World Wide Study Bible
a Bible passage
14. My temptation. That is, “Though ye perceived me to be, in a worldly point of view, a contemptible person, yet ye did not reject me.” He calls it a temptation or trial, because it was a thing not unknown or hidden, and he did not himself attempt to conceal it, as is usually done by ambitious men, who are ashamed of anything about them that may lower them in public estimation. It frequently happens that unworthy persons receive applause, before their true character has been discovered, and shortly afterwards are dismissed with shame and disgrace. But widely different was the case of Paul, who had used no disguise to impose on the Galatians, but had frankly told them what he was.
As an angel of God. In this light every true minister of Christ ought to be regarded. As God employs the services of angels for communicating to us his favors, so godly teachers are divinely raised up to administer to us the most excellent of all blessings, the doctrine of eternal salvation. Not without good reason are they, by whose hands God dispenses to us such a treasure, compared to angels: for they too are the messengers of God, by whose mouth God speaks to us. And this argument is used by Malachi.
“The priest’s lips should keep knowledge, and they should seek the law at his mouth, for he is the messenger of the Lord of hosts.” (Malachi 2:7.)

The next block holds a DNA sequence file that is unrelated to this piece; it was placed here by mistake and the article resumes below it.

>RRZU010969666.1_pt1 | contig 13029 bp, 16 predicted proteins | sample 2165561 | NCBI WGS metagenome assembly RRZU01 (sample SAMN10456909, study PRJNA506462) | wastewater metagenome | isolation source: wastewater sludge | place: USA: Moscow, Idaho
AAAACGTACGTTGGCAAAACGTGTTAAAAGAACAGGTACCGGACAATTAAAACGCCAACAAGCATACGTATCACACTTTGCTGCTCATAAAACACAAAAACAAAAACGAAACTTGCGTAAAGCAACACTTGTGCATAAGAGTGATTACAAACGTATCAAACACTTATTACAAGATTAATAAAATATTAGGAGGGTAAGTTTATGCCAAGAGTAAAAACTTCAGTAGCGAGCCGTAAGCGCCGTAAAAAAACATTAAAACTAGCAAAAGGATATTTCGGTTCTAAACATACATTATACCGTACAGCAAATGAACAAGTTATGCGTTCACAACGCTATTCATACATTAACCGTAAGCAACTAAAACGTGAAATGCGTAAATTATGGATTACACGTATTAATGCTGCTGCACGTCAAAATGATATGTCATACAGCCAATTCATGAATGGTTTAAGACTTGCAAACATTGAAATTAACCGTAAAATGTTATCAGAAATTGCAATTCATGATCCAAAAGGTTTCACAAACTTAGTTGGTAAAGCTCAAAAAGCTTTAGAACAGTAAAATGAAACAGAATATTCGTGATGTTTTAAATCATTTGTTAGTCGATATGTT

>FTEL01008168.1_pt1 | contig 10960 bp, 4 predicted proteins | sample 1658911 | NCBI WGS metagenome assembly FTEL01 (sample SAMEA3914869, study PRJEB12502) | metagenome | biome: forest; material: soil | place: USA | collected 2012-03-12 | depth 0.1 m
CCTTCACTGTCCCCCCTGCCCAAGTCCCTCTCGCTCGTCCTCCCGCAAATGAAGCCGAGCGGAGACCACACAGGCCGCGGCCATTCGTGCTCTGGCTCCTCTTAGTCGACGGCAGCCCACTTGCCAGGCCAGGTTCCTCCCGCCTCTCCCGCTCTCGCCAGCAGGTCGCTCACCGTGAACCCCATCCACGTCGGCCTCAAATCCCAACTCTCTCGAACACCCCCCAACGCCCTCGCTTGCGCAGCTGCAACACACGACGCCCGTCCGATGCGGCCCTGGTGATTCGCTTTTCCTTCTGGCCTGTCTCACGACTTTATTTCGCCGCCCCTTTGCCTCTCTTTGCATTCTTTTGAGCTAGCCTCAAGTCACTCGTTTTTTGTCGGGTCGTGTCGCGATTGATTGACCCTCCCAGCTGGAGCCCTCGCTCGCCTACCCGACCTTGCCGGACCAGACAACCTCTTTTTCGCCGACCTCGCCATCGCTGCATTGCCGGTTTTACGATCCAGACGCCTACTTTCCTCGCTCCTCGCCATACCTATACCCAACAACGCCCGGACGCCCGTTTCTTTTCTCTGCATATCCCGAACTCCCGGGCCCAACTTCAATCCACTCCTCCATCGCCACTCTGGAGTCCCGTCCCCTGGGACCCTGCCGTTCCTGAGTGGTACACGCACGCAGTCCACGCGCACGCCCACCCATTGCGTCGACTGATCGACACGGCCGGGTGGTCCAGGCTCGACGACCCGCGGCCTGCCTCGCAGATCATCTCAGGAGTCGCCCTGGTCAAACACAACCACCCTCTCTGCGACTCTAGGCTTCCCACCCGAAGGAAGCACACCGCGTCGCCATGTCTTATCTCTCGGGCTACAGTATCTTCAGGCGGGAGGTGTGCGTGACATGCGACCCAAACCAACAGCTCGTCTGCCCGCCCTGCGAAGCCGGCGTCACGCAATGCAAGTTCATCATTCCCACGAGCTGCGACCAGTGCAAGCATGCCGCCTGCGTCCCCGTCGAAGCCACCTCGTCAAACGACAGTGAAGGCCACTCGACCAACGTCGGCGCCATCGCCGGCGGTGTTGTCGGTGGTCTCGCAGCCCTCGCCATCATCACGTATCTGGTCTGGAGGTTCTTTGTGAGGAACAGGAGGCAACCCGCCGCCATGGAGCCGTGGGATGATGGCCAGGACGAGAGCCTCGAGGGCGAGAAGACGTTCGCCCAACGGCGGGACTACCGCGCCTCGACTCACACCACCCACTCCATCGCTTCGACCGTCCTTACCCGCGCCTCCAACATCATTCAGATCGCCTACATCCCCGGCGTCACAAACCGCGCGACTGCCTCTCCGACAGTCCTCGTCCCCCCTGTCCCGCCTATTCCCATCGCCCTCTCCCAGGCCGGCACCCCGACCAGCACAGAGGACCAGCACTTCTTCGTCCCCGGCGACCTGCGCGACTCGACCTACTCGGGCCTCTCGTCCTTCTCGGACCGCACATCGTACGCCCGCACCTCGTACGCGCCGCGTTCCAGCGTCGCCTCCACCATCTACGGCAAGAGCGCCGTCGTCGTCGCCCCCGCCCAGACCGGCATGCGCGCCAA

But the apostle rises still higher, and adds, even as Christ Jesus; for the Lord himself commands that his ministers shall be viewed in the same light as himself.
“He that heareth you heareth me,
and he that despiseth you despiseth me.” (Luke 10:16.)
Nor is this wonderful; for it is in his name that they discharge their embassy, and thus they hold the rank of him in whose room they act. Such is the highly commendatory language which reveals to us at once the majesty of the gospel, and the honorable character of its ministry. If it be the command of Christ that his ministers shall be thus honored, it is certain that contempt of them proceeds from the instigation of the devil; and indeed they never can be despised so long as the word of God is esteemed. In vain do the Papists attempt to hold out this pretext for their own arrogant pretensions. As they are plainly the enemies of Christ, how absurd is it that they should assume the garb, and take to themselves the character, of Christ’s servants! If they wish to obtain the honors of angels, let them perform the duty of angels: if they wish that we should listen to them as to Christ, let them convey to us faithfully his pure word.